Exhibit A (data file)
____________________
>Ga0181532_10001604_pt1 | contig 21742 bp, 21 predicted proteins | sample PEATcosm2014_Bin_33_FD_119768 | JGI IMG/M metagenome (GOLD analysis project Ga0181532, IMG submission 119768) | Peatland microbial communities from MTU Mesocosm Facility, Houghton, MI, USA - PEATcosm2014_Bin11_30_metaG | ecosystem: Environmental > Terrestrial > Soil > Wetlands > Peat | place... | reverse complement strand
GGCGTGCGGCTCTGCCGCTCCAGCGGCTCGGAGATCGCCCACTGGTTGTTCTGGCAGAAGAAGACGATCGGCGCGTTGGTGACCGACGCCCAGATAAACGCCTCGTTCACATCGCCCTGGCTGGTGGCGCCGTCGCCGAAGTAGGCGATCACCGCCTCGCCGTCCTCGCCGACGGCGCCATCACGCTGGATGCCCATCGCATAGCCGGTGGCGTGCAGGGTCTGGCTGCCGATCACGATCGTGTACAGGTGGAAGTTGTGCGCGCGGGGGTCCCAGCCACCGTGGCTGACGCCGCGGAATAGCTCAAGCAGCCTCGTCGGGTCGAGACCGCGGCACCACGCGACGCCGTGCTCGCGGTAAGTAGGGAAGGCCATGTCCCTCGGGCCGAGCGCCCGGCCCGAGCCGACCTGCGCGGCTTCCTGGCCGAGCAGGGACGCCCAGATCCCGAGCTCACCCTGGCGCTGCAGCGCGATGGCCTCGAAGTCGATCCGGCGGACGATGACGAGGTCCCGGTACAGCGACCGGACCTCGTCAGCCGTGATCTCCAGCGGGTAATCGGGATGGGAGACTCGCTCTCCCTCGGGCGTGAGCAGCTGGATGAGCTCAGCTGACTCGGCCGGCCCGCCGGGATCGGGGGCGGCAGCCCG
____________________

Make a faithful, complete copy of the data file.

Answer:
>Ga0181532_10001604_pt1 | contig 21742 bp, 21 predicted proteins | sample PEATcosm2014_Bin_33_FD_119768 | JGI IMG/M metagenome (GOLD analysis project Ga0181532, IMG submission 119768) | Peatland microbial communities from MTU Mesocosm Facility, Houghton, MI, USA - PEATcosm2014_Bin11_30_metaG | ecosystem: Environmental > Terrestrial > Soil > Wetlands > Peat | place... | reverse complement strand
GGCGTGCGGCTCTGCCGCTCCAGCGGCTCGGAGATCGCCCACTGGTTGTTCTGGCAGAAGAAGACGATCGGCGCGTTGGTGACCGACGCCCAGATAAACGCCTCGTTCACATCGCCCTGGCTGGTGGCGCCGTCGCCGAAGTAGGCGATCACCGCCTCGCCGTCCTCGCCGACGGCGCCATCACGCTGGATGCCCATCGCATAGCCGGTGGCGTGCAGGGTCTGGCTGCCGATCACGATCGTGTACAGGTGGAAGTTGTGCGCGCGGGGGTCCCAGCCACCGTGGCTGACGCCGCGGAATAGCTCAAGCAGCCTCGTCGGGTCGAGACCGCGGCACCACGCGACGCCGTGCTCGCGGTAAGTAGGGAAGGCCATGTCCCTCGGGCCGAGCGCCCGGCCCGAGCCGACCTGCGCGGCTTCCTGGCCGAGCAGGGACGCCCAGATCCCGAGCTCACCCTGGCGCTGCAGCGCGATGGCCTCGAAGTCGATCCGGCGGACGATGACGAGGTCCCGGTACAGCGACCGGACCTCGTCAGCCGTGATCTCCAGCGGGTAATCGGGATGGGAGACTCGCTCTCCCTCGGGCGTGAGCAGCTGGATGAGCTCAGCTGACTCGGCCGGCCCGCCGGGATCGGGGGCGGCAGCCCG